DOL’s Withdrawal of Independent Contractor and Joint Employer Guidance Signals Shift Under Trump Administration (But Massachusetts Employers Should Not Rest Easy)
On June 7, 2017, the United States Department of Labor withdrew with immediate effect two interpretive guidances issued during the Obama Administration, one dealing with the definition of independent contractor under the Fair Labor Standards Act (“FLSA”) (Administrator’s Interpretation No. 2015-1), and the other dealing with what it means to be a joint employer under the FLSA and the Migrant and Seasonal Agricultural Workers Protection Act (Administrator’s Interpretation No. 2016-1).
Both guidances broadened the protections afforded workers under the FLSA. Interpretation No. 2015-1 reinforced the DOL’s reliance on the “economic realities” test to conclude that most workers should properly be classified as employees rather than independent contractors. Similarly, Interpretation 2016-1 provided that the concept of joint employment “should be defined expansively.”
In its press release announcing the withdrawal, the DOL cautioned that employers’ legal responsibilities under the FLSA have not changed, “as reflected in the Department’s long-standing regulations and case law.” It remains to be seen, though, whether the DOL will continue to focus its attention on these particular issues the way it did under the previous administration. Given the current administration’s eagerness to roll back policies implemented by its predecessor, continued attention seems unlikely.
However, at least with respect to independent contractors, Massachusetts employers should not rejoice just yet. The Massachusetts Independent Contractor Statute (G.L. c. 149, § 148B), first enacted in 1990, remains the law of the land for employers in the Commonwealth. Under this statute (last amended in 2004), a worker is presumed to be a W2 employee unless each prong of the following three-part test is satisfied:
Prong One: Freedom From Control
The worker must be free from direction and control in connection with the performance of services, both under their contract and in fact. An actual independent contractor performs their services using their own approach, dictating when and how the work will be accomplished, and with minimal direction from the party receiving the services.
Prong Two: Service Outside the Usual Course of the Employer’s Business
The service the worker performs must be outside the usual course of the employer’s business. For example, a “contract” attorney engaged by a law firm to perform document review is engaged in the usual course of the law firm’s business and, thus, would not satisfy this prong of the test. On the other hand, a plumber hired to repair a leaky faucet in the law firm’s office would satisfy this prong because the law firm is not engaged in the plumbing business.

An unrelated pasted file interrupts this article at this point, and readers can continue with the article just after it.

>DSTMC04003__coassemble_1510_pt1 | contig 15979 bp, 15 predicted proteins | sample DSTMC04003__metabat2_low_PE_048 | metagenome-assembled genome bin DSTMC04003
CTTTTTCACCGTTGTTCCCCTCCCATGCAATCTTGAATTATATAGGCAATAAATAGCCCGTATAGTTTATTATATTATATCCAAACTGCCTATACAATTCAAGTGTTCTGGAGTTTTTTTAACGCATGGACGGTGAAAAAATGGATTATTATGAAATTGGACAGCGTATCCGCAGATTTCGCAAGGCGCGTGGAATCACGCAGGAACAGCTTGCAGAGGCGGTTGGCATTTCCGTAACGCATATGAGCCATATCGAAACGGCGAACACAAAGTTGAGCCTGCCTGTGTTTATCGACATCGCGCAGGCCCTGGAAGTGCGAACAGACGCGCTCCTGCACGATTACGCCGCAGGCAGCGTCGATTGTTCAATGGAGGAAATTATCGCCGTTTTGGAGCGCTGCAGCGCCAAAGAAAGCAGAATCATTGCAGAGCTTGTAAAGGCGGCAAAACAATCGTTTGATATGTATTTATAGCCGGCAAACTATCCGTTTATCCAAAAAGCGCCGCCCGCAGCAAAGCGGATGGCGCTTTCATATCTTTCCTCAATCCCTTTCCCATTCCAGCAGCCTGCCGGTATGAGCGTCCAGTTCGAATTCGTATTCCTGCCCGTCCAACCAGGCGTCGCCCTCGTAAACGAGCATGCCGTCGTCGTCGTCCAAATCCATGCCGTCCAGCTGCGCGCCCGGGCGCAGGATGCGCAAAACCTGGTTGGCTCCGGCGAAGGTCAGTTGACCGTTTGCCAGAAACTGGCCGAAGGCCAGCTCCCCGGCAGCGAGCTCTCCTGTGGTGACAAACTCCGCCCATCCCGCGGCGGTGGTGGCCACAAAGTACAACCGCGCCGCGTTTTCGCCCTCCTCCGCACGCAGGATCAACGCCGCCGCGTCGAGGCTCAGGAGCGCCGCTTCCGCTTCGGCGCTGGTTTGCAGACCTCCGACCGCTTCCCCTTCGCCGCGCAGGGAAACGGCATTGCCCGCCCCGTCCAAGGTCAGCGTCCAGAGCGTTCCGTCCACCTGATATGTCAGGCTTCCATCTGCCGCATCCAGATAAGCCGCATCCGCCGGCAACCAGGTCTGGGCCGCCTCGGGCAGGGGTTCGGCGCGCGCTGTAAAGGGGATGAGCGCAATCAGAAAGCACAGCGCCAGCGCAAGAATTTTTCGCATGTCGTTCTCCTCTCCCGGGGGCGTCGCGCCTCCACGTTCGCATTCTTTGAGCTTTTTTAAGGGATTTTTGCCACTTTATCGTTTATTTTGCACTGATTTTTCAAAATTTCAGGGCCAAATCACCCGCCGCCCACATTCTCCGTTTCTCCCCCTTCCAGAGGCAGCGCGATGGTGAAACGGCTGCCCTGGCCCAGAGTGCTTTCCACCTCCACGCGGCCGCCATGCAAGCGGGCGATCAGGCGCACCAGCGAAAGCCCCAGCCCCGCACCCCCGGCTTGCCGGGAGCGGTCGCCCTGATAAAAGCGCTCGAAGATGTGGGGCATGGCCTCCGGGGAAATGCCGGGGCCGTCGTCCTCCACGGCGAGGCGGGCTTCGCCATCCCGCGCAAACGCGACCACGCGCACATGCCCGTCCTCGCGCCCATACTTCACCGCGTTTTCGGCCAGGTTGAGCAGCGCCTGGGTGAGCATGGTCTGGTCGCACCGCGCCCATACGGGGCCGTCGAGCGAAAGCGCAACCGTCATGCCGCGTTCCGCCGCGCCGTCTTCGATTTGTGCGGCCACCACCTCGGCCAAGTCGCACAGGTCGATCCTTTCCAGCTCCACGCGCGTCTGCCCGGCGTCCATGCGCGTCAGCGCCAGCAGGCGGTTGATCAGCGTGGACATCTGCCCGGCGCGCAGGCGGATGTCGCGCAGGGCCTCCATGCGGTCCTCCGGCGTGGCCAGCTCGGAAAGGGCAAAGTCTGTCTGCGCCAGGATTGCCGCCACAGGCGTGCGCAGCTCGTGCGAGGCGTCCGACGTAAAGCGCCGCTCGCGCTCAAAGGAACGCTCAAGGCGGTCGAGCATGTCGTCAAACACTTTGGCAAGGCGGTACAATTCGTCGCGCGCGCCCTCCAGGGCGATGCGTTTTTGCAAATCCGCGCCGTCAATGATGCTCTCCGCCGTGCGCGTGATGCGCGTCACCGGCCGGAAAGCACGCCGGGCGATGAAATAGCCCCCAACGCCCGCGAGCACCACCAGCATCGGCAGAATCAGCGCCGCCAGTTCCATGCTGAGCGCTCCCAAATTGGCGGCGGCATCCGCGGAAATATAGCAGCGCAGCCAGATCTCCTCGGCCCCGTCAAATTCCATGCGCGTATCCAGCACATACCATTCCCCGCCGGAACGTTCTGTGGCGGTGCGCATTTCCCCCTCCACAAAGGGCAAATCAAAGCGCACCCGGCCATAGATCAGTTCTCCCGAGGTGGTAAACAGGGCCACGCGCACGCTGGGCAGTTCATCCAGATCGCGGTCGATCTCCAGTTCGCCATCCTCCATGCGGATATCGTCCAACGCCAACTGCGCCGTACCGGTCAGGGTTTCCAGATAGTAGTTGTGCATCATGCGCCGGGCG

Prong Three: Independent Trade, Occupation, Profession, or Business
The worker must be customarily engaged in an independently established trade, occupation, profession, or business of the same nature as that involved in the service being performed. If the worker must depend on a single employer for the continuation of the service performed, they will be found to be an employee, not an independent contractor.
The second prong of the three-part test makes it all but impossible for a Massachusetts employer to lawfully engage an individual as a true independent contractor when the services being performed by the individual fall within the usual course of the employer’s business, even when the individual satisfies the first and third prongs of the test.
In many cases, employers engage independent contractors to augment their workforce to meet production or service demands without realizing they are running afoul of the Independent Contractor Statute. Other employers intentionally use independent contractors to get around payroll taxes, workers’ compensation, and other benefits obligations. Regardless of the reason or intent, an employer will be in violation of the Independent Contractor Statute whenever the would-be independent contractors are performing services that fall within the employer’s usual course of business.
An employer found in violation of the Independent Contractor Statute is subject to treble damages and reasonable attorneys’ fees resulting from the misclassification and violation of one or more of the following:
- The Wage Act
- The Minimum Wage Law
- The Overtime Law
- Laws requiring employers to keep accurate payroll records
- Tax withholding laws and regulations
- The Workers Compensation Act
More information regarding the Independent Contractor Statute can be found in the Attorney General’s 2008/1 Advisory.
The bottom line with respect to independent contractors in Massachusetts is that, while the U.S. Department of Labor may no longer be as concerned about employers classifying workers as independent contractors rather than employees, the Massachusetts Attorney General’s Office and a host of plaintiff-side employment lawyers certainly are. Massachusetts employers concerned about how they are classifying their workers should consider conducting an audit to determine whether their workers are properly classified under Massachusetts law.
Beck Reed Riden LLP is Boston’s innovative litigation boutique. Our lawyers have years of experience at large law firms, working with clients ranging from Fortune 500 companies to start-ups and individuals. We focus on business litigation and labor and employment. We are experienced litigators and counselors, helping our clients as business partners to resolve issues and develop strategies that best meet our clients’ legal and business needs – before, during, and after litigation. We’re ready to roll up our sleeves and help you. Read more about us, the types of matters we handle, and what we can do for you here.